PROVIDENCE, R.I. (WPRI) – The sweeping federal crackdown into organized crime in New England, which took down a former and reputed acting mob bosses, ended with a whimper Thursday.
Theodore Cardillo, 69, agreed to plead guilty to racketeering conspiracy for his role in the shakedown of area strip clubs for protection money to the mob.
Cardillo was the only defendant not to receive any prison time. U.S. District Court Judge William Smith agreed to the terms of the plea agreement Cardillo made with prosecutors and ordered him to five years of probation. The first six months of his sentence will be served on home confinement and he has to wear an electronic monitoring bracelet.
Both the judge and prosecutors described his role in the scheme as "minor."
As part of his conditions of release, prosecutor William Ferland asked that the judge order the defendant to stay away from five known criminals to "more or less ensure" he stays out of a life of crime.
Ferland identified those men as: Joseph Ruggiero, identified in court documents as a made member of the New England crime family, former mob boss Raymond "Junior" Patriarca, reputed capo regimes William "Blackjack" DelSanto and Joseph Achille, as well as Anthony Spagnolo of the North End of Boston.
The judge also ordered Cardillo to stay away from the eight other defendants who are all currently serving prison time in the case.
During the sentencing, Ferland told the judge former mob boss Luigi "Baby Shacks" Manocchio forced the owners of the Cadillac Lounge to hire Cardillo when they opened in 1999.
The owners had "little room for disagreement" according to Ferland and Cardillo then assisted in getting the protection payments to Manocchio.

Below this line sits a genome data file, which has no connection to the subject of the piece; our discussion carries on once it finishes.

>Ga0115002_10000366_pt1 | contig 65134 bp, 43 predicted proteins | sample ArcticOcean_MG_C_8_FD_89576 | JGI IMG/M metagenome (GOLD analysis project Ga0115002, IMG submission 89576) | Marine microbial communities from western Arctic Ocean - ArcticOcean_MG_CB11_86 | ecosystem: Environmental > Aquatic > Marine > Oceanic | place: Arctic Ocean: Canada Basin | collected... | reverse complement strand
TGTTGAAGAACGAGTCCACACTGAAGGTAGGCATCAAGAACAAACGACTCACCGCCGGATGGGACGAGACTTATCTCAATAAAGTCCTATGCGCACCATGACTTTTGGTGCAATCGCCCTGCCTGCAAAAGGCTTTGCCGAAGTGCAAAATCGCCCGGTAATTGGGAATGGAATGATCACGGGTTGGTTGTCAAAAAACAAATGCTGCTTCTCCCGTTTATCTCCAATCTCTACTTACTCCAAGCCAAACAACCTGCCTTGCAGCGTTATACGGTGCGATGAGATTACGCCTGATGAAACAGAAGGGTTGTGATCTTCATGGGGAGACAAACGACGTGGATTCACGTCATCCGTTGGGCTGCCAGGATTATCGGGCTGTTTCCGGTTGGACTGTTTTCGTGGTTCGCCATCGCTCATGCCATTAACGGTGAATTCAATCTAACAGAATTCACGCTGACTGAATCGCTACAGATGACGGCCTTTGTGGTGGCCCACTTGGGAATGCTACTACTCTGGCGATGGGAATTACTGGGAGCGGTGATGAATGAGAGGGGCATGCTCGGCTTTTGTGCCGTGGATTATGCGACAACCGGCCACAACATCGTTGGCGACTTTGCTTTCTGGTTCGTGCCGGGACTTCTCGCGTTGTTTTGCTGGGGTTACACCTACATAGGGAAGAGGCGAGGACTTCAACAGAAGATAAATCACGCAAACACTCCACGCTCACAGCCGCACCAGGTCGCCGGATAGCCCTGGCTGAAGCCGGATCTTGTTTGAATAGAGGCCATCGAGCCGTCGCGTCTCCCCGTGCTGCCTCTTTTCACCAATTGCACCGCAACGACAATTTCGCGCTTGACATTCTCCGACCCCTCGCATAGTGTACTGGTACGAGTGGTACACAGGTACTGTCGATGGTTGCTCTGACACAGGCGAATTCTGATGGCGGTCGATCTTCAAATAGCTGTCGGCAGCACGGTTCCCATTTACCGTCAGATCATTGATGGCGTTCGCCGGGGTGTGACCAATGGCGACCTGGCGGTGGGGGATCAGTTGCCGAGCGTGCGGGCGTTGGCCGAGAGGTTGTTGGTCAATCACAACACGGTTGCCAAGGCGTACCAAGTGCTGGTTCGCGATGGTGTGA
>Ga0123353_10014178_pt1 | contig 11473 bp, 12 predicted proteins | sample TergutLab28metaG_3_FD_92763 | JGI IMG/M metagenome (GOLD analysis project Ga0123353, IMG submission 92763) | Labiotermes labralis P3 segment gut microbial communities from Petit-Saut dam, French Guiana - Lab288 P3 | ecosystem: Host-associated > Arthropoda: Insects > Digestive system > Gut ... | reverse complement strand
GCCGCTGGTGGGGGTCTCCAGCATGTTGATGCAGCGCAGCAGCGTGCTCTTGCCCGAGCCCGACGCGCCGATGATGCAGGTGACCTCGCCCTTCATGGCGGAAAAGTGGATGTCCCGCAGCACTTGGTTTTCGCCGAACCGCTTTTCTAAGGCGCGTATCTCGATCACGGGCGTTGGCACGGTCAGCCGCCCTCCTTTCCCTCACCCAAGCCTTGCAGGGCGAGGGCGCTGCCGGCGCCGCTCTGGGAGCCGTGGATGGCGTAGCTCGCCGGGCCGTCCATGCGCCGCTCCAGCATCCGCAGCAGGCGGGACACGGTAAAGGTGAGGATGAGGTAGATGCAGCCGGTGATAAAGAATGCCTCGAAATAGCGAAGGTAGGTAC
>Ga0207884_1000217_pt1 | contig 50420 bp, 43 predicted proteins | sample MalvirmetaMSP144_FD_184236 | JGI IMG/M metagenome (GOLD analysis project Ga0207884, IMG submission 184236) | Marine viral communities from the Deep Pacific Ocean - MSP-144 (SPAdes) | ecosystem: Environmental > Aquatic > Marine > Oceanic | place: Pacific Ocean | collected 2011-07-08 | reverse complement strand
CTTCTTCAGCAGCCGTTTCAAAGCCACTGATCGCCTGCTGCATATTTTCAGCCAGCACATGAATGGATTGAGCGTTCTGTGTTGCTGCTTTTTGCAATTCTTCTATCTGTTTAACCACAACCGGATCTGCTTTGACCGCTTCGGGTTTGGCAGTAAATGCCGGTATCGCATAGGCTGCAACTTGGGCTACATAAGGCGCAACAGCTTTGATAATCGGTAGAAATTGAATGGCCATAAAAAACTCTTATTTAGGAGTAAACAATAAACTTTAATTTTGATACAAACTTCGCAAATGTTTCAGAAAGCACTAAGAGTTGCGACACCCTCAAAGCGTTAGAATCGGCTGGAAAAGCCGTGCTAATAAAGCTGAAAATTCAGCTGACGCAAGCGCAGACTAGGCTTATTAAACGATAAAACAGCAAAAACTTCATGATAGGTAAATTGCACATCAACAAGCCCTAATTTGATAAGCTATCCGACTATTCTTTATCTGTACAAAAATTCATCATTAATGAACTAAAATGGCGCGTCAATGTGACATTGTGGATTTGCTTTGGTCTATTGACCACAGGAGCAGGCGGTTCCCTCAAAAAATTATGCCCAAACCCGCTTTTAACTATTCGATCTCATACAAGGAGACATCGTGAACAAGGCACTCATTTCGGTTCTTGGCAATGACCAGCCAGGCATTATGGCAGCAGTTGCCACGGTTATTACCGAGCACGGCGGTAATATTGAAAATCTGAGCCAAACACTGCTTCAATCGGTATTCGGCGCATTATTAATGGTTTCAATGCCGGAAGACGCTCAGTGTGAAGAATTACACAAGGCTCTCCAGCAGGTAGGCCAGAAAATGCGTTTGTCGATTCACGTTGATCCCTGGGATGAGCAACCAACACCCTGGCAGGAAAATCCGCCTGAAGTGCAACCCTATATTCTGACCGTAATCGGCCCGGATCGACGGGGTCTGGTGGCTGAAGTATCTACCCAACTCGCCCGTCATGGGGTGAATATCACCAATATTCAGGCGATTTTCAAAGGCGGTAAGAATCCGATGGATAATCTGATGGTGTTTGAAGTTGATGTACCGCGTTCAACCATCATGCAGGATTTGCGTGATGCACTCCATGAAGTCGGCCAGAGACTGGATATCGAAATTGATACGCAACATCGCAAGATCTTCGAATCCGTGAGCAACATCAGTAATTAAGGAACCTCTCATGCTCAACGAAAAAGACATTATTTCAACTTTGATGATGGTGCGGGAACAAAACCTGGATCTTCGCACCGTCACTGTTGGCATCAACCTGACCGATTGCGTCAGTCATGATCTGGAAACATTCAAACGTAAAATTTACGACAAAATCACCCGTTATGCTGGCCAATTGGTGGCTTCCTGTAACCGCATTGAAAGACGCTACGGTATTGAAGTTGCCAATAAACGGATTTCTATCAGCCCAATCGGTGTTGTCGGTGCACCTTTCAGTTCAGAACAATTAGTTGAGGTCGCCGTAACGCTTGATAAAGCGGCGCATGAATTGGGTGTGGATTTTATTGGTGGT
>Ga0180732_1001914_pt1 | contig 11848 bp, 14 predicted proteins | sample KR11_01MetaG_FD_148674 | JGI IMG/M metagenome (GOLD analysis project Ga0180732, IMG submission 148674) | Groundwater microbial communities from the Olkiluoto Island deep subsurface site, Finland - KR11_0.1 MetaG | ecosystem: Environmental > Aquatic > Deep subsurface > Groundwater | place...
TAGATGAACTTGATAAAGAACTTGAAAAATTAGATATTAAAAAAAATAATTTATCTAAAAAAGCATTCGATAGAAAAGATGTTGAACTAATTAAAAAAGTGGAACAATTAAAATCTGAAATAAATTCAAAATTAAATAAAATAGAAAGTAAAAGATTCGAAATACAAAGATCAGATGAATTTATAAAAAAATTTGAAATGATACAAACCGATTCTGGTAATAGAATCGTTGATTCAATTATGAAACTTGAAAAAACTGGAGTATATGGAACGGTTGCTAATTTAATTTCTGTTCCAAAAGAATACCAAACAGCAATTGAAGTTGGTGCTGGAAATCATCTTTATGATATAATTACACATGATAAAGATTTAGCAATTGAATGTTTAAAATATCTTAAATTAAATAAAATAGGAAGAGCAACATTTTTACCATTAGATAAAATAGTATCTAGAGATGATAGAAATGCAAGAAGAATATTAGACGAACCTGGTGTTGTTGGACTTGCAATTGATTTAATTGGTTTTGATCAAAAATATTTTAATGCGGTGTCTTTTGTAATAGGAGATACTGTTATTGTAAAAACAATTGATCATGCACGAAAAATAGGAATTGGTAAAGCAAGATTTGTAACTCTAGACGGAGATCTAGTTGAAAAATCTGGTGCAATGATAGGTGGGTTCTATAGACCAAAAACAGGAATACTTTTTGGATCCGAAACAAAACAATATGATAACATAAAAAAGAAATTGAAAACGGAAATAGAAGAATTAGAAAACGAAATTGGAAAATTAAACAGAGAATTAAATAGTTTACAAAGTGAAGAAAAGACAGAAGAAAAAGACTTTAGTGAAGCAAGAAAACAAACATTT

Ferland also said Cardillo urged the owners to hire Richard Bonafiglia as a bouncer – a co-defendant in this case with a lengthy criminal record – but the owners refused. Ferland said the mob boss then took action.
"Manocchio called the owner at home and told him to hire Bonafiglia," Ferland said.
Bonafiglia was sentenced to seven years in prison for his role in the shakedown scheme.
Thursday's sentencing marks a clean sweep for the Rhode Island U.S. Attorney's office that successfully prosecuted nine defendants in a widespread racketeering and extortion scheme. Court documents show the crime family netted between $800,000 and $1.5 million over several decades.
Cardillo was spared prison time but was warned by Judge Smith that if he slips up, he would be inclined to lock him up.
"Your role in this scheme does seem to be at the lesser end … of all the other individuals indicted in this conspiracy," Smith said. "I'm certainly hopeful that you will not go back into this business."
At the end of the hearing Ferland leaned over to Cardillo and offered some advice.
"Stay out of trouble," Ferland said. "We don't want to see you back here."
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